How To Make Sprouts at Home, and Why on notjustspice.com

There is something so innately gratifying about eating produce grown in soil, isn’t it? Fruits, vegetables and seeds when prepared well are beneficial. When not prepared well, they aren’t. Disagree? What about those heartburns and gassy tummies after eating a vegetarian meal? There’s no meat to blame.

Of course our grandmothers and mothers knew better, and they learnt from their ancestors to soak these legumes before they ate it. All of this soaking doesn’t just make it easier to cook, more importantly, it makes it easy for our body to absorb the grains’ nutrients, just as we’re supposed to. The more I read up about soaking and sprouting grains and legumes, and nuts and seeds, the more fascinated I became. Did you know that dry legumes contain anti-nutrients that require neutralisation? I didn’t even know that anti-nutrients was a word. They contain phytates and enzyme inhibitors that do not allow your body to fully enjoy and absorb the nutrients you are meant to absorb.

How To Make Sprouts at Home, and Why on notjustspice.com

Sprouting these seeds unlocks all the nutrition that the seed produces to feed the tiny plant growing within, and when you feed your body this nutrient powerhouse, it will thank you with great health! Sprouting mimics germination, thus activating vital nutrients. You must consider making sprouts a part of your daily diet: apart from it being a nutrient powerhouse sprouts keep keep your weight and hypertension under control, they give you your daily dose of protein, it reduces our blood cholesterol, prevents anemia and regulates our blood sugar.

How To Make Sprouts at Home, and Why on notjustspice.com

How To Make Sprouts at Home, and Why on notjustspice.com

Souring, soaking and sprouting all your legumes, nuts, beans and grains is the best thing you can do for your gut and general well being: it increases digestion, removes contaminants, and reduces the effects of phytic acid. And when you ignore this sound advice, you land up with tummy troubles and over time, serious gut issues like IBS and a leaky gut. This no-soaking business is fraught with problems. Oh yes. It’s when your body works overtime and extra hard to extract and break down the complex nutrition in the legumes that weren’t soaked you get a lot of unwanted gas in your gut. That’s when you hear all those groans and moans from your gut. Also, remember to limit your consumption — eating too much is harmful!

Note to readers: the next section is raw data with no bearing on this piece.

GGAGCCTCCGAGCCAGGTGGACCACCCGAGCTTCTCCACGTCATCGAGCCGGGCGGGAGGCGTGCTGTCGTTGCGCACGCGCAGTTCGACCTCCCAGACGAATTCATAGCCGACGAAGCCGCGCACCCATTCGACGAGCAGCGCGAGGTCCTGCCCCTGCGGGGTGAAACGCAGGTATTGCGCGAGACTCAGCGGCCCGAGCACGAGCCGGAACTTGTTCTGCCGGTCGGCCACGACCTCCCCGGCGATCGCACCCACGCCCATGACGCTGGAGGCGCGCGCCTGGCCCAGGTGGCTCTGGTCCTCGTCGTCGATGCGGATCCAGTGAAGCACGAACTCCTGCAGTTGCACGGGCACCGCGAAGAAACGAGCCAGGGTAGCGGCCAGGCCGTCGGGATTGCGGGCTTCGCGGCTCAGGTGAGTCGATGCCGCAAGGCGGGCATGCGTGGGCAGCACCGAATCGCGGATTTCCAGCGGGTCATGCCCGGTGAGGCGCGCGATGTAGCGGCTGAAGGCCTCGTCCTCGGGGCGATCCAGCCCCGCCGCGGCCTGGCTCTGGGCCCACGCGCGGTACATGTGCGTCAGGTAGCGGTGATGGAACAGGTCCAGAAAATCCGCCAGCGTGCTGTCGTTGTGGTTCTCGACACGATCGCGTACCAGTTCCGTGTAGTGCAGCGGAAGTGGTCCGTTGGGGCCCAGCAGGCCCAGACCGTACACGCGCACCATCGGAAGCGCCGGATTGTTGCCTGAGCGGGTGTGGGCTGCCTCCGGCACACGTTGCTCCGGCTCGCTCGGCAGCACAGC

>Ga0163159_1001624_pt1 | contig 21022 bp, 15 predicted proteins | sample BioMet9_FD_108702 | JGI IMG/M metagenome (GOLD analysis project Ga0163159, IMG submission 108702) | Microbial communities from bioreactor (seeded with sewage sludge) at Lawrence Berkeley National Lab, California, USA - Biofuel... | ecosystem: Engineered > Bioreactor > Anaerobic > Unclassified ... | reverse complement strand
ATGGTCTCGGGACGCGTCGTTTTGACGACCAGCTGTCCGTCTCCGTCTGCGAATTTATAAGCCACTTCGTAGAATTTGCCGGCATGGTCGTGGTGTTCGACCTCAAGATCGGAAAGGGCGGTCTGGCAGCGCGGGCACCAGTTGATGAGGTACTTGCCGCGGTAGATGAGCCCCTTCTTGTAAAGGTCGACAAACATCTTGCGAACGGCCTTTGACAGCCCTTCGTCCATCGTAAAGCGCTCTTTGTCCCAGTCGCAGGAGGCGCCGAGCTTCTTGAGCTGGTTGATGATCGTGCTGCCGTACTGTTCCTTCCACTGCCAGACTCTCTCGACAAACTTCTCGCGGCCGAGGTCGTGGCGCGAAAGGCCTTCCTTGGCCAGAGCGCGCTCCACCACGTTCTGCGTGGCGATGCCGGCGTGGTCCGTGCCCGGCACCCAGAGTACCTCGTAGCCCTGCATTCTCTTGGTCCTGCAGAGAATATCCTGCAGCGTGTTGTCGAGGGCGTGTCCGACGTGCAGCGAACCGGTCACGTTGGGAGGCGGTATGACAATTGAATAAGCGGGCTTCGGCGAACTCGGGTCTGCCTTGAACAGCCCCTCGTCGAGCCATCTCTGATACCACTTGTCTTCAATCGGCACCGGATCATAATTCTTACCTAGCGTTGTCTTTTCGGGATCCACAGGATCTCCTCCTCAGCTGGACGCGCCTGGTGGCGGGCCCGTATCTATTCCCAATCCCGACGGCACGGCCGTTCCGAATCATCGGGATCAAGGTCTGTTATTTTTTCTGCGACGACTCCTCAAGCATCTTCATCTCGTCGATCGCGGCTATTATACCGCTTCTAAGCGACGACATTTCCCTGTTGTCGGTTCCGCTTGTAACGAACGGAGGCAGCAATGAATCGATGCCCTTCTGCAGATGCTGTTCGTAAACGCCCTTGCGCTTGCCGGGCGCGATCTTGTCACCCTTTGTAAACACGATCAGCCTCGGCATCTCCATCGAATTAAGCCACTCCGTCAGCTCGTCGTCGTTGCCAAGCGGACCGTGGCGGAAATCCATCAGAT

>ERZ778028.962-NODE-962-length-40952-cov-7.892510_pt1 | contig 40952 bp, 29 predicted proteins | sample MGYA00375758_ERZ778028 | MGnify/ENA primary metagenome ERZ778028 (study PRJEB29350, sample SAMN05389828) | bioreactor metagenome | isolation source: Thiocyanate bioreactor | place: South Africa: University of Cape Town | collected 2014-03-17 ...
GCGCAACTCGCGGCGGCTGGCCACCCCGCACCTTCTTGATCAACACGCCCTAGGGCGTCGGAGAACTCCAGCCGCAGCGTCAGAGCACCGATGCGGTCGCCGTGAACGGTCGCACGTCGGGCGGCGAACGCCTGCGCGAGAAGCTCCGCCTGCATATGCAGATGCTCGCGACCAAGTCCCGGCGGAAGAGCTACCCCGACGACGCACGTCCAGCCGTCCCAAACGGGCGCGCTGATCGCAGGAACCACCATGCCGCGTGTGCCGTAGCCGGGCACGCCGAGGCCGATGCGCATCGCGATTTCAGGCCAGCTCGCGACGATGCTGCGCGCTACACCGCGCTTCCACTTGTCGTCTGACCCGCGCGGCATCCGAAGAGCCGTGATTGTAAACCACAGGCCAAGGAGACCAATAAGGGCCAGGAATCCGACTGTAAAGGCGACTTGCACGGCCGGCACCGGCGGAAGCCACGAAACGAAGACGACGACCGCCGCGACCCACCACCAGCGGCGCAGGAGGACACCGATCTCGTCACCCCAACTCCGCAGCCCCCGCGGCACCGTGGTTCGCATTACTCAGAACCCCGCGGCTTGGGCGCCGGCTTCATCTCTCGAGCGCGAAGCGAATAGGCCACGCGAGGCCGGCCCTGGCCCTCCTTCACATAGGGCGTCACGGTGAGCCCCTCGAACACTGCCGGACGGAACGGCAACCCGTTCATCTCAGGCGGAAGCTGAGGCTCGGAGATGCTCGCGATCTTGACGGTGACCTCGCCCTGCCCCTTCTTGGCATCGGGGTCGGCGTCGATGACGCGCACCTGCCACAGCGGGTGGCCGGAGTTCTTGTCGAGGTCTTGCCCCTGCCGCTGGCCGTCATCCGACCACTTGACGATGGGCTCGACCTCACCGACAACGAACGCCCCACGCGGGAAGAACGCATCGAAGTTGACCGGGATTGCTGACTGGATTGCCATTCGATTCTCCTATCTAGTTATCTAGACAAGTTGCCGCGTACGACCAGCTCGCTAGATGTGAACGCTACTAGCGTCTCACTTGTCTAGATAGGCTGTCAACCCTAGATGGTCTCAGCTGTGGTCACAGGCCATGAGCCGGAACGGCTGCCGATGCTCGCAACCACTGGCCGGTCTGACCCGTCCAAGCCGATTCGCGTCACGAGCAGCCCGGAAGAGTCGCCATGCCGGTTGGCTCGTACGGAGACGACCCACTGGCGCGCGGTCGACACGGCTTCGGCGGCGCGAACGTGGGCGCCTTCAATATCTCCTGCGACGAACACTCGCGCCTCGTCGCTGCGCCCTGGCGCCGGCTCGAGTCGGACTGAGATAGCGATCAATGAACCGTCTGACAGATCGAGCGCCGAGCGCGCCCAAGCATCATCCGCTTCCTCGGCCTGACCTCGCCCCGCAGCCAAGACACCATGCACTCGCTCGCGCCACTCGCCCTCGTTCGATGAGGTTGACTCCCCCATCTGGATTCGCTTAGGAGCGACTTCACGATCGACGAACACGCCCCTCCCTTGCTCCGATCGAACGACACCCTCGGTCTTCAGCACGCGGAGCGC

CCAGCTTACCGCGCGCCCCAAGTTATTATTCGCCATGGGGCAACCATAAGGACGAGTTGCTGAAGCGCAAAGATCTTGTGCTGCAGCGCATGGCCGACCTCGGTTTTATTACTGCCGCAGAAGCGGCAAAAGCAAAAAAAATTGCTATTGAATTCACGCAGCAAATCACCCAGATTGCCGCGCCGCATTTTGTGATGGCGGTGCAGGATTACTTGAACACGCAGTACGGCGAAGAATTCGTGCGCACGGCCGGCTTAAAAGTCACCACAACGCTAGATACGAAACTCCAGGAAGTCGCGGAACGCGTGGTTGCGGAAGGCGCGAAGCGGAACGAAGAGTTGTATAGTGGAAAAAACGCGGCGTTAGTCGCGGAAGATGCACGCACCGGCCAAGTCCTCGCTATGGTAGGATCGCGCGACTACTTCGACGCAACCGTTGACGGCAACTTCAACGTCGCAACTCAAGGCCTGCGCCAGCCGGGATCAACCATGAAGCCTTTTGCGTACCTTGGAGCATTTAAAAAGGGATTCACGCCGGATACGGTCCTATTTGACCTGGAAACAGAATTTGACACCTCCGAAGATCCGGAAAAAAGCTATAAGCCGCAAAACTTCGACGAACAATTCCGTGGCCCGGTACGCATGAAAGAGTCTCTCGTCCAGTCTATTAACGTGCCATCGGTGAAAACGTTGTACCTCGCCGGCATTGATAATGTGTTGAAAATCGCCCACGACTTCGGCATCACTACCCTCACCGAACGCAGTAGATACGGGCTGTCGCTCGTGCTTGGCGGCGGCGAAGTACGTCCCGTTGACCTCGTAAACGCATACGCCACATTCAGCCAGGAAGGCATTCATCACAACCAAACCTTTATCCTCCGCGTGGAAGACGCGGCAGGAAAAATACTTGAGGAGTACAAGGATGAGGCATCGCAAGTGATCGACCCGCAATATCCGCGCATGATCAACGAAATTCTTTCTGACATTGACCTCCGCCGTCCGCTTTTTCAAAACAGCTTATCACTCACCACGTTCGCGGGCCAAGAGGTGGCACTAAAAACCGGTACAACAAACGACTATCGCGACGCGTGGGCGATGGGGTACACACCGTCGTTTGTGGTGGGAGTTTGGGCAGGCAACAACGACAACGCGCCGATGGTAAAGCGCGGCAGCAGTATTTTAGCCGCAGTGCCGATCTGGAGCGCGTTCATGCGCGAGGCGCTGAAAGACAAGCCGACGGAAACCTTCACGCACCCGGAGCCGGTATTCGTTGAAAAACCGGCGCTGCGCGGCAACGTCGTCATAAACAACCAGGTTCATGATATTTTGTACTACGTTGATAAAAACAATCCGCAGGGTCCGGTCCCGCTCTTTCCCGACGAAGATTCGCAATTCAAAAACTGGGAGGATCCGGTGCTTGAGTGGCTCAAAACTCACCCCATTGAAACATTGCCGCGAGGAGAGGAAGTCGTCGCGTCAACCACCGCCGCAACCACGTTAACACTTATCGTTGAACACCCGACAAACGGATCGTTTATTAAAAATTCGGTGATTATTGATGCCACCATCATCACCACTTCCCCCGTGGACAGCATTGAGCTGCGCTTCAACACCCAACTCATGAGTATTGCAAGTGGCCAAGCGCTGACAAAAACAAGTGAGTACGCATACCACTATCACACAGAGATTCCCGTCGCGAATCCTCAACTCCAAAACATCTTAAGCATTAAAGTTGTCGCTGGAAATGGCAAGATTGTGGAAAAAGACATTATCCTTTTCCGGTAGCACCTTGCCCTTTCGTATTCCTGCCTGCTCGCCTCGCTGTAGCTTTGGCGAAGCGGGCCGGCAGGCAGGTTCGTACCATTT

I can see the scales falling from your eyes, just as I had them fall from my eyes. Forget the time it takes, and think of it this way: you are taking care of yourself the best way you can. So go ahead, make ’em and use them as is or in salads, sandwiches, curries, soups — just about anything.

How To Make Sprouts at Home, and Why

Ingredients
  • A cup of legume(s) of your choice: chickpeas or green gram (mung bean) or black eyed peas, you get the drift
  • One teaspoon (for every cup of legumes) acidic medium like lime juice or lemon juice or apple cider vinegar (it’ll inhibit the growth of bacteria)
  • Water — to wash and soak
Instructions
  1. Wash the legumes thoroughly, and place them them in a bowl, pour over a lot of (the legumes will double in size, plus you’ll need some more) water (preferably warm), cover it with a lid and let it soak overnight (10-12 hours). This is the water your legumes are going to absorb during their soak.
  2. In the morning, drain the water, and rinse the now swollen seeds.
  3. Empty it onto a cheesecloth or a muslin cloth that is laid over a cotton cloth for 5 minutes.
  4. Then gather up the cheesecloth with the seeds in it like you would a bag and place it in a bowl, preferably, a glass bowl or a colander — they need ventilation.
  5. Let it rest in a cool and dark place. They should start sprouting in 5-6 hours (they may even take more than 2 days, depending on the temperature and humidity in the place where you live).
  6. Let the bowl get a little sunlight about 1 or 2 hours — that’s why a glass bowl or colander — preferably just before you eat/cook them, so that they have a chance to develop some chlorophyll and carotene
  7. Sprinkle the sprouts with water every once in 4 hours, just so they are moist but not dripping wet. Lift up the cheesecloth to see if the water has collected at the bottom. Discard if such is the case.
  8. Separate your seeds when you soak them. After about a day or so, you can keep them together in the cheesecloth.
  9. Also, rinse them every once in 12 hours.
  10. Once you’re happy with the length of the sprouts, use them up or store them in the fridge.
  11. Discard them if they are slimy to the touch or the tiny sprout is turning dark.

Storage: Wrap them in paper towels and seal them in ziploc bag or airtight containers and keep them in the coldest part of your fridge. They stay in the fridge for upto 4 days.

What did you soak? What did you use your sprouts in? Let me know in the comments below. Share you photos with me through Facebook, Instagram and Twitter: #notjustspice.

Related Links:
Legume (Wikipedia)

Chickpea (Wikipedia)

How to Soak & Sprout Nuts, Seeds, Grains, & Beans (vegetariantimes)

How to grow mung beans, alfalfa and other sprouting seeds (The Guardian)

Nutritional Benefit of Soaking Beans Prior to Cooking (livestrong.com)

The Benefits of Soaking Nuts, Seeds, Grains and Legumes (Deliciously Organic)

HOMEMADE SPROUTS AND THE RIGHT WAY TO EAT SEEDS! (loveisinmytummy.com)

Benefits of Eating Sprouts in Our Daily Diet – Good and Bad Effects (The Fit Indian)

What Are Sprouts Good For? (FoodFacts)

Garbanzo Beans for Weight Loss (livestrong.com)

11 Best Benefits Of Sprouts (Organic Facts)

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